“It’s very gratifying to be embraced by the land of your exile!” Netto explains. “L.A. taught me that there doesn’t need to be any rules. Case in point: an elegant 1920s Tudorrevival home that he recently completed, which—at the last minute—he embellished with a blue and yellow painted stripe, inspired by a Mexican jail detail, around the top of an otherwise traditional dining room. “My rooms have been
called very optimistic, and I love to challenge myself to work with color more than I have in the past,” Netto says. “I have gotten very bold using light blues and oranges and things that take courage for the kind of dignified architecture that I am often working in, especially in L.A.”
Netto believes that his traditional upbringing offers people in L.A. something unique. “I understand East Coast taste because frankly it’s who I am. It’s where I came from,
what I grew up with,” he says. “It is not preppy taste I am talking about, but something that is classic from the ’70s and ’80s that is related to Billy Baldwin and Albert Hadley that no one can do any more. It’s a lost thing from another culture.”
As for his own personal style, Netto describes it as “a permanent intellectual attitude about site in terms of the architecture, and creating a portrait of the inhabitants of
who they can be, of who they want to be and who they really are.” He says if a house looks like him, then he did not do a good job.
Although he is currently working on a residence in Malibu with master architect Robert A.M. Stern, Netto admits that California, with its unique architecture and light, is not his natural vocabulary. Nevertheless, he loves to surprise his West Coast clients with his New York sensibilities. “People in California are up for an adventure,” he says. “I never tone it down, because L.A. is a very exotic place.”
Amanda de Cadenet sets her gaze on a future that is female.
BY AMELIA FLEETWOOD
SELF PORTRAIT BY AMANDA DE CADENET
BOLD, BEAUTIFUL BRIT AMANDA DE Cadenet was dubbed “Wild Child” of London in the early ’90s where—as a popular television presenter by the age of 16—her teenage antics alongside Britain’s glitterati set created constant tabloid fodder. At 19 years old, de Cadenet married Duran Duran bassist John Taylor, and the couple eventually moved to Los Angeles with their daughter.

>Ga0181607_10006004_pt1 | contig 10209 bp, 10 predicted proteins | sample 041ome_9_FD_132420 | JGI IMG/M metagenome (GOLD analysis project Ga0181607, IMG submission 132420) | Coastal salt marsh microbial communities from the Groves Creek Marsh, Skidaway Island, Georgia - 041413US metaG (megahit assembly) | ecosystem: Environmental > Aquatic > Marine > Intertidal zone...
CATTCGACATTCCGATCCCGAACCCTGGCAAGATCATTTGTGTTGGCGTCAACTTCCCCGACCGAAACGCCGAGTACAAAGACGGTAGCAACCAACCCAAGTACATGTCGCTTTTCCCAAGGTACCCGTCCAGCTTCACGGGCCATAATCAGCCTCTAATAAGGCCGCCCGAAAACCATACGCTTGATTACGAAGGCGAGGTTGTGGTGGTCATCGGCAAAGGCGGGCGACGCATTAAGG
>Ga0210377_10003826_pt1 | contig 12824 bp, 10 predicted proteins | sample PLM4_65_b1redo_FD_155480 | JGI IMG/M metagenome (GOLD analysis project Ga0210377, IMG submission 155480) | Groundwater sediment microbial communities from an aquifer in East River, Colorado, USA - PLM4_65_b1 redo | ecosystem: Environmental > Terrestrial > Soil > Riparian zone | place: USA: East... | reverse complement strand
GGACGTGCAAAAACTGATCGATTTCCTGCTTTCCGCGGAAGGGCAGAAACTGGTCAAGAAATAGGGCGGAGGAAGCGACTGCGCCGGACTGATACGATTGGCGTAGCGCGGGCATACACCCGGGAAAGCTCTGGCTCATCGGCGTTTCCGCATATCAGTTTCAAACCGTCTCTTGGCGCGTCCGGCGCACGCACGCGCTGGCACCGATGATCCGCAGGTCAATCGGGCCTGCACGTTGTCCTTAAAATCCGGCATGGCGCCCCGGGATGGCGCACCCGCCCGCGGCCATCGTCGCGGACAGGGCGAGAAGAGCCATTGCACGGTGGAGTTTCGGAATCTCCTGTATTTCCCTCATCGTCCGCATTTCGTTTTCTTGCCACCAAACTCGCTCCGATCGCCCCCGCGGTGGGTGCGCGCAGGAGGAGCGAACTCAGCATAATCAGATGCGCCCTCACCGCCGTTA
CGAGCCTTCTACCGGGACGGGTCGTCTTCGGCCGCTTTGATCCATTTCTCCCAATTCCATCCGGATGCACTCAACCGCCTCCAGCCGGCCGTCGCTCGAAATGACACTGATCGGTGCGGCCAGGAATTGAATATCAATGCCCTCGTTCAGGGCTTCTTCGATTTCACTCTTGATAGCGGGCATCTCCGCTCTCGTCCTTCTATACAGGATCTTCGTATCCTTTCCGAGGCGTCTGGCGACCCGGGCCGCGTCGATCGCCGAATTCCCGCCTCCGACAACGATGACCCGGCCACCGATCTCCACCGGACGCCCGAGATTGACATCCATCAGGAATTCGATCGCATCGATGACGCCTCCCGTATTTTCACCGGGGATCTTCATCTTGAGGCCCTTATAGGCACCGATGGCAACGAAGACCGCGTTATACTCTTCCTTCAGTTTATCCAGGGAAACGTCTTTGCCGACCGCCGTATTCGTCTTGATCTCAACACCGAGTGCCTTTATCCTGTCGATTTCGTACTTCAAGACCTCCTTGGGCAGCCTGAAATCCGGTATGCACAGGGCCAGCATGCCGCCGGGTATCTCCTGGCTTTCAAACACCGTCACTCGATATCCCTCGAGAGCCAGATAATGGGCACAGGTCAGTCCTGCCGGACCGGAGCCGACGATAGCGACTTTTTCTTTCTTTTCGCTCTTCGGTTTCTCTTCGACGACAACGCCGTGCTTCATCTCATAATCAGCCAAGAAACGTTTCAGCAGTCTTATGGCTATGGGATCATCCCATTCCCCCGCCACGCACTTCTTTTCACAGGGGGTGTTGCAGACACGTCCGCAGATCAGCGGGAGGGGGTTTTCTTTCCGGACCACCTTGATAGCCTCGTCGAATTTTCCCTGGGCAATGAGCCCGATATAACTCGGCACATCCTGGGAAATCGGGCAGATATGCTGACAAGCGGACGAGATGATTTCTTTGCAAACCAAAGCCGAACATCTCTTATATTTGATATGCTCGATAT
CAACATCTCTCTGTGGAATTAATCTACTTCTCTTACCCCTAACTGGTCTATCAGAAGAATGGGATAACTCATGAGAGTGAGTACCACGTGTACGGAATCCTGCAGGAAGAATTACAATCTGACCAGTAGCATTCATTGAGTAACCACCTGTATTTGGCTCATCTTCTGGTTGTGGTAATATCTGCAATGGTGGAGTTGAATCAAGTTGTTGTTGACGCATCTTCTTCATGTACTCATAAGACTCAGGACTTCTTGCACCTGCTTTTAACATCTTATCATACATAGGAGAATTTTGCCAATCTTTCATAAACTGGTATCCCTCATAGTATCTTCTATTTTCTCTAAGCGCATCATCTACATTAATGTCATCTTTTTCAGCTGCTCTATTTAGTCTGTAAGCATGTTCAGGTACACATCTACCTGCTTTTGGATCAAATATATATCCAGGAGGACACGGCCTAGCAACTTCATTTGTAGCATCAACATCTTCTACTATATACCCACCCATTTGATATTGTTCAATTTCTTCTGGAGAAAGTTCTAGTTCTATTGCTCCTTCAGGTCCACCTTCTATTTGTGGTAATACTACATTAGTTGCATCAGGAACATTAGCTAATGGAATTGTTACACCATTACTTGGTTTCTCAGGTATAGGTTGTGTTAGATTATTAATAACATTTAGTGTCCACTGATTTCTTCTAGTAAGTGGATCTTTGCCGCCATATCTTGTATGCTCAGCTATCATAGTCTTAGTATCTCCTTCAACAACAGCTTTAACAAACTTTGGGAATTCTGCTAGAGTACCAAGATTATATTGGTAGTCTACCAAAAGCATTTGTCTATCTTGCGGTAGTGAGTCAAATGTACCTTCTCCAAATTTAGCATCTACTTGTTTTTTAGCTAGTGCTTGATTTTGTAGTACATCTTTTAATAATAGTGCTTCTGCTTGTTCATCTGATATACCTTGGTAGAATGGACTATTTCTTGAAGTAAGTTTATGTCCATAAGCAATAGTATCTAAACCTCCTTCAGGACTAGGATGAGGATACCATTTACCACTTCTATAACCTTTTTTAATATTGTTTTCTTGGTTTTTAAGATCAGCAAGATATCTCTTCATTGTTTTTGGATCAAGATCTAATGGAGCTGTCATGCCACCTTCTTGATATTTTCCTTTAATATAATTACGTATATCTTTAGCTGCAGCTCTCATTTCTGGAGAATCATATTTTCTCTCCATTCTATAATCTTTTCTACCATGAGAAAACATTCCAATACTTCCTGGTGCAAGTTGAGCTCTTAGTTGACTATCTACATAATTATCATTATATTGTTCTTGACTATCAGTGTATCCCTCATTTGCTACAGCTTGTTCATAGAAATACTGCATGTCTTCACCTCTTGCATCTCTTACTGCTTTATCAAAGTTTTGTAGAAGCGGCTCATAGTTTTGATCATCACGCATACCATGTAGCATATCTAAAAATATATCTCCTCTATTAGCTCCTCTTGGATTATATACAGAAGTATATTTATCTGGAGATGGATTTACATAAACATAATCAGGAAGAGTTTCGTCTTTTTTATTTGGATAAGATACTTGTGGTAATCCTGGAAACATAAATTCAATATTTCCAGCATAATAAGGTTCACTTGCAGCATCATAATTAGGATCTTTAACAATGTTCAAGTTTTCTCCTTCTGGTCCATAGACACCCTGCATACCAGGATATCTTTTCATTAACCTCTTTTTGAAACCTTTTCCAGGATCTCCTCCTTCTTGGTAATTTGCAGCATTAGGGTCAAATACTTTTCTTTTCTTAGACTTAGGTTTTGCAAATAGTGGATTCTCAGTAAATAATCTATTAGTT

Now in her forties, de Cadenet is remarried to another musician—The Strokes guitarist Nick Valensi (with whom she has twins) - and is still living in L.A., although her wild child days are long behind her. Instead, de Cadenet has settled into a self-realized and impressive life, most notably as an advocate for women’s rights and equality for all.
She just wrote an autographical book, “It’s Messy: On Boys, Boobs and Badass Women” (Harper Wave), and is the CEO of Girl Gaze, a platform she founded in 2016 to highlight and find work for young female photographers.
In addition to being a wife and mother, de Cadenet is an accomplished photographer and creator and host of the talk show, The Conversation with Amanda de Cadenet,
which she produced with her friend Demi Moore. “Oh, I almost forgot to mention; I just curated a book for Girl Gaze,” de Cadenet says with a laugh. “Listen,” she adds, “we all wear lots of hats.”
As for de Cadenet’s first stab at penmanship, “It’s Messy,” which came out in September, it touches on, in a refreshingly honest and open way, the highs and lows of her life journey. “I wrote it because so many young women who follow me on social media asked me to write about my experiences,” she shares, describing her hope of helping young women navigate the complicated modern world. “I could have been a statistic so many times. The fact that I lived through hell and back became the impetus to create and thrive.”